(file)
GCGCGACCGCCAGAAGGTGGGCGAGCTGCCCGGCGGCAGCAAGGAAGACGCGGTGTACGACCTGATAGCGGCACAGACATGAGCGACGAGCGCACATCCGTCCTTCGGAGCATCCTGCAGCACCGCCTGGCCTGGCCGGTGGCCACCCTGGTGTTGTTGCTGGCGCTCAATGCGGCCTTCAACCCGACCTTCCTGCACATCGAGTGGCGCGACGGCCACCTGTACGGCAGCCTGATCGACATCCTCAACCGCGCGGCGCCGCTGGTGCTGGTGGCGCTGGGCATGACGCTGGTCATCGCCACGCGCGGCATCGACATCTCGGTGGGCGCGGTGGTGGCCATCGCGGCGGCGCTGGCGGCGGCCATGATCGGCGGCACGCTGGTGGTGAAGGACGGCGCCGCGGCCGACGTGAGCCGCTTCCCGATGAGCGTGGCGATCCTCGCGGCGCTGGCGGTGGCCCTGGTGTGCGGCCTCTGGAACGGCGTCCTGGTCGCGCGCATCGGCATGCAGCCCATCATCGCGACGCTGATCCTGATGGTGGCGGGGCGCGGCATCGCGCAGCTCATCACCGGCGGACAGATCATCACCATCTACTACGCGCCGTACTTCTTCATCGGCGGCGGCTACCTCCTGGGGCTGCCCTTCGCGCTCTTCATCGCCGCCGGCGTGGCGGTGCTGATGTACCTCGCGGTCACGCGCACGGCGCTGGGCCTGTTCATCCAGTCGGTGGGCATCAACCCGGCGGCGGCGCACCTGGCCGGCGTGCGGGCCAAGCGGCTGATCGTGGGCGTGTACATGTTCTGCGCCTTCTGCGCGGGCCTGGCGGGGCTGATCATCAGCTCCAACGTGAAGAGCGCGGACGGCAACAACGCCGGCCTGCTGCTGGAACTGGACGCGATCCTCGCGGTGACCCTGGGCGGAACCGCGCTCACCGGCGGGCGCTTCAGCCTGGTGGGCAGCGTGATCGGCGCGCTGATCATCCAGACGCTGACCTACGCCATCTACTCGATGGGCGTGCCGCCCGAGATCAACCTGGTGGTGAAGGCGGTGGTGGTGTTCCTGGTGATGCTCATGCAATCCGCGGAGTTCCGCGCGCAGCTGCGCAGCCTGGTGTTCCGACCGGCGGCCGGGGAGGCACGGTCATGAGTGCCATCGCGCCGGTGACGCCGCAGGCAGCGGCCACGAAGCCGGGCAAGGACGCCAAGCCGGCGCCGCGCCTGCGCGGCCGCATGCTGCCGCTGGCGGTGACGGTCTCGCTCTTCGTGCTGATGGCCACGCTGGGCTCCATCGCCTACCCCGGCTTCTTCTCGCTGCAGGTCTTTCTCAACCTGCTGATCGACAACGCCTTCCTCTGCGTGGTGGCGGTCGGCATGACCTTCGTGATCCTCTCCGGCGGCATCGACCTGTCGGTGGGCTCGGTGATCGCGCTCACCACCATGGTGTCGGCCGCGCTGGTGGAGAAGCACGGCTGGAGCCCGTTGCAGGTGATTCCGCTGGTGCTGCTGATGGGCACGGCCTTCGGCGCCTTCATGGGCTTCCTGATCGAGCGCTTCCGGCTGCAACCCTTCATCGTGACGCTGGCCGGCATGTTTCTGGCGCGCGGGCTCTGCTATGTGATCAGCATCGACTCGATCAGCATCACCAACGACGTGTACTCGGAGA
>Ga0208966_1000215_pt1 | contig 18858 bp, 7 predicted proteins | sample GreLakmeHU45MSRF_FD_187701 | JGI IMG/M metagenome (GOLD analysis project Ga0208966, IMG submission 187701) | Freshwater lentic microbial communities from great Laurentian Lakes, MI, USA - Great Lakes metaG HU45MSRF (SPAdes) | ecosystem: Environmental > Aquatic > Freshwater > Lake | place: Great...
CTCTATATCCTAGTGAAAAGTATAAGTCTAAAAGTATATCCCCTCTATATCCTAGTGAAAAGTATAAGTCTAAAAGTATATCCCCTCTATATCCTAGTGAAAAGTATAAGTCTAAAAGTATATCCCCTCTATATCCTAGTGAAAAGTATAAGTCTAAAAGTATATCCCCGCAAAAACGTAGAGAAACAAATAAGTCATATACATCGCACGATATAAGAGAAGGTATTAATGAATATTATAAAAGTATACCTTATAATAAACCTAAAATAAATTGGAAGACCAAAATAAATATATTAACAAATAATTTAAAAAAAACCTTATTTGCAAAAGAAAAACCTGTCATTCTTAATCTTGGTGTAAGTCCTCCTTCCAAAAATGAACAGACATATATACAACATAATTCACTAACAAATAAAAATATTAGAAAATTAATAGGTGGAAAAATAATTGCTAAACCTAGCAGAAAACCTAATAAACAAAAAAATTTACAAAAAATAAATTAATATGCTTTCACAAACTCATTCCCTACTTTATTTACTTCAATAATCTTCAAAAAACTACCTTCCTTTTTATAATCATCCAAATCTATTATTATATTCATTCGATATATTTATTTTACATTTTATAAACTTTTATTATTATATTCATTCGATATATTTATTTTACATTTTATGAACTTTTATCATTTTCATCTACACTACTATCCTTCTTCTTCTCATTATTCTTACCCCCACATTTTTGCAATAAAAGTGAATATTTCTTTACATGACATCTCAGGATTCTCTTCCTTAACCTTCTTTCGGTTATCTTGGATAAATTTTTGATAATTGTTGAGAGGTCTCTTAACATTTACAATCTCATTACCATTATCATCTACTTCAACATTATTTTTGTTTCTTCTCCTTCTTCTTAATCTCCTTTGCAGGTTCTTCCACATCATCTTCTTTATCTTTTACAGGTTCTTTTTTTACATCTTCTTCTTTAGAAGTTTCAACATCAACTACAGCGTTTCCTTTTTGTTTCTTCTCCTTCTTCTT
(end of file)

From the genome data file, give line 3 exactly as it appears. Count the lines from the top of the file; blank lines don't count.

CTCTATATCCTAGTGAAAAGTATAAGTCTAAAAGTATATCCCCTCTATATCCTAGTGAAAAGTATAAGTCTAAAAGTATATCCCCTCTATATCCTAGTGAAAAGTATAAGTCTAAAAGTATATCCCCTCTATATCCTAGTGAAAAGTATAAGTCTAAAAGTATATCCCCGCAAAAACGTAGAGAAACAAATAAGTCATATACATCGCACGATATAAGAGAAGGTATTAATGAATATTATAAAAGTATACCTTATAATAAACCTAAAATAAATTGGAAGACCAAAATAAATATATTAACAAATAATTTAAAAAAAACCTTATTTGCAAAAGAAAAACCTGTCATTCTTAATCTTGGTGTAAGTCCTCCTTCCAAAAATGAACAGACATATATACAACATAATTCACTAACAAATAAAAATATTAGAAAATTAATAGGTGGAAAAATAATTGCTAAACCTAGCAGAAAACCTAATAAACAAAAAAATTTACAAAAAATAAATTAATATGCTTTCACAAACTCATTCCCTACTTTATTTACTTCAATAATCTTCAAAAAACTACCTTCCTTTTTATAATCATCCAAATCTATTATTATATTCATTCGATATATTTATTTTACATTTTATAAACTTTTATTATTATATTCATTCGATATATTTATTTTACATTTTATGAACTTTTATCATTTTCATCTACACTACTATCCTTCTTCTTCTCATTATTCTTACCCCCACATTTTTGCAATAAAAGTGAATATTTCTTTACATGACATCTCAGGATTCTCTTCCTTAACCTTCTTTCGGTTATCTTGGATAAATTTTTGATAATTGTTGAGAGGTCTCTTAACATTTACAATCTCATTACCATTATCATCTACTTCAACATTATTTTTGTTTCTTCTCCTTCTTCTTAATCTCCTTTGCAGGTTCTTCCACATCATCTTCTTTATCTTTTACAGGTTCTTTTTTTACATCTTCTTCTTTAGAAGTTTCAACATCAACTACAGCGTTTCCTTTTTGTTTCTTCTCCTTCTTCTT